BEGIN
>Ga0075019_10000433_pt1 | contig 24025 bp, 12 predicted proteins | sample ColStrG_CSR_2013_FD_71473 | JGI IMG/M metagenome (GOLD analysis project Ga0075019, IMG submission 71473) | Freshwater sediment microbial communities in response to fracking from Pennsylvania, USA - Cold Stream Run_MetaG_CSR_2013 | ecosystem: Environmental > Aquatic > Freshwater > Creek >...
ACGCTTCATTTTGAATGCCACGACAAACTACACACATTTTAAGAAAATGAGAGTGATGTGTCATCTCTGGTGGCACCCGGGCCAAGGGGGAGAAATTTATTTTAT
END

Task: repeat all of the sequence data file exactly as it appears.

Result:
>Ga0075019_10000433_pt1 | contig 24025 bp, 12 predicted proteins | sample ColStrG_CSR_2013_FD_71473 | JGI IMG/M metagenome (GOLD analysis project Ga0075019, IMG submission 71473) | Freshwater sediment microbial communities in response to fracking from Pennsylvania, USA - Cold Stream Run_MetaG_CSR_2013 | ecosystem: Environmental > Aquatic > Freshwater > Creek >...
ACGCTTCATTTTGAATGCCACGACAAACTACACACATTTTAAGAAAATGAGAGTGATGTGTCATCTCTGGTGGCACCCGGGCCAAGGGGGAGAAATTTATTTTAT